One big difference between physical board games and digital ones is how they deal with complexity. If players forget about rules in a physical board game, then they're playing a different game. So you have to work hard to make each rule count, to make it both intuitive and easy to use. If there is a conflict, inconsistency, or just confusion the rule system, then that can bring the game to a screeching halt as the players argue about which way it works.
Digital board games have a final arbiter for rules: the game itself. Videogames do not forget rules. You're not allowed to make illegal moves. And so forth. This allows you to have lots more rules in a videogame than you could in a physical one. If there is a conflict, then you either code a solution or the game works itself out (or crashes).
But complexity goes farther than that.
In a physical board game, players are often required to keep track of certain things. Some board games give units stats, for example. But players have to keep track of such stats as they change throughout the game. That's hard; it requires upkeep and effort.
For a videogame, it's trivial. Oh sure, you need to present this information to the player in a digestible form. But the player's focus is not on remembering to track the HP of all of their units; they don't have to do math and subtract numbers during combat. They just have to know what the current value is.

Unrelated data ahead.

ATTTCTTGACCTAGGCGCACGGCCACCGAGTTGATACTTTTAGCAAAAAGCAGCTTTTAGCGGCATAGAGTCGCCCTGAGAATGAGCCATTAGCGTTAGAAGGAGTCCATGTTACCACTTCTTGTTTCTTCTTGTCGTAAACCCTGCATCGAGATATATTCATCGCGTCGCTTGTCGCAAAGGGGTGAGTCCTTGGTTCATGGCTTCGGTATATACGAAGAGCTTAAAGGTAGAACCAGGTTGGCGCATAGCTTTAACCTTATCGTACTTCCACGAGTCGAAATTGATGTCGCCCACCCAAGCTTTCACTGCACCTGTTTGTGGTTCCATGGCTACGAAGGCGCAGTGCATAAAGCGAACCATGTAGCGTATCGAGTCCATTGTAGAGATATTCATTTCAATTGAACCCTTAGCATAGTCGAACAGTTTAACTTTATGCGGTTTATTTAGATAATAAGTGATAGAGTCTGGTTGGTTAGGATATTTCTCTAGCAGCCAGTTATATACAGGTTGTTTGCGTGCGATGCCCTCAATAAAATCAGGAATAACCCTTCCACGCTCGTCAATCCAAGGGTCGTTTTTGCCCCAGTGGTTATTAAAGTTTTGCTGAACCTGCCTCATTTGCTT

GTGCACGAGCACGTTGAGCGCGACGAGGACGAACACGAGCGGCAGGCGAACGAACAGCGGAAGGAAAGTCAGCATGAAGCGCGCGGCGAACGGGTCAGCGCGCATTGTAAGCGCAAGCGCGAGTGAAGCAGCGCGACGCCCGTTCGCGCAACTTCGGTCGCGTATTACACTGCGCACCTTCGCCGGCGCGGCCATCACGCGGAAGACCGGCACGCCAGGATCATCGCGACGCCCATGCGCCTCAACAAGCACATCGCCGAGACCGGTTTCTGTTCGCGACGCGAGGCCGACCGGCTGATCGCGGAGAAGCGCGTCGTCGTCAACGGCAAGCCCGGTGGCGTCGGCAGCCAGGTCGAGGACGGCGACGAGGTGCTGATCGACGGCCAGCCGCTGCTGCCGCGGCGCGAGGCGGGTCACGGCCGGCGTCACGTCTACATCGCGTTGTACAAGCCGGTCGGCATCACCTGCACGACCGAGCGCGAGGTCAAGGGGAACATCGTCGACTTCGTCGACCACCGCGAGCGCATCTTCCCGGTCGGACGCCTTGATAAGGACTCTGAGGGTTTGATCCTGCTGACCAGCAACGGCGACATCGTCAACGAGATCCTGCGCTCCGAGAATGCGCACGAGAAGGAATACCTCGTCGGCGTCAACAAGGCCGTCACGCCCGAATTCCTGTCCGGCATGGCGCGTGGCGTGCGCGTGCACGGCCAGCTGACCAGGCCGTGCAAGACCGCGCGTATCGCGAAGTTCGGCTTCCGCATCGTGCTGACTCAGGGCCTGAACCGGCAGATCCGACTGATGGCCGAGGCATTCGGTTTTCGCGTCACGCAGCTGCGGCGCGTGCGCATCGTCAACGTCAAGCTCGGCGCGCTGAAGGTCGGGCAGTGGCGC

By some measurements, Civilization and its ilk are "digital board games". You could make a physical board game equivalent. But it would be pretty much unplayable due to the sheer amount of stuff you have to keep track of. Harvesting your food and leveling up cities. Counting up how much production each city made and finishing any construction projects that it completed. And so forth.
What a computer does instantly when you press "End Turn" would require minutes or hours of mindless grunt-work by each player.
So there are entire design spaces that physical board games would never enter which digital ones can. While needless complexity is generally bad design for any kind of game, videogames can handle greater levels of mechanical and rules complexity without breaking down than physical board games.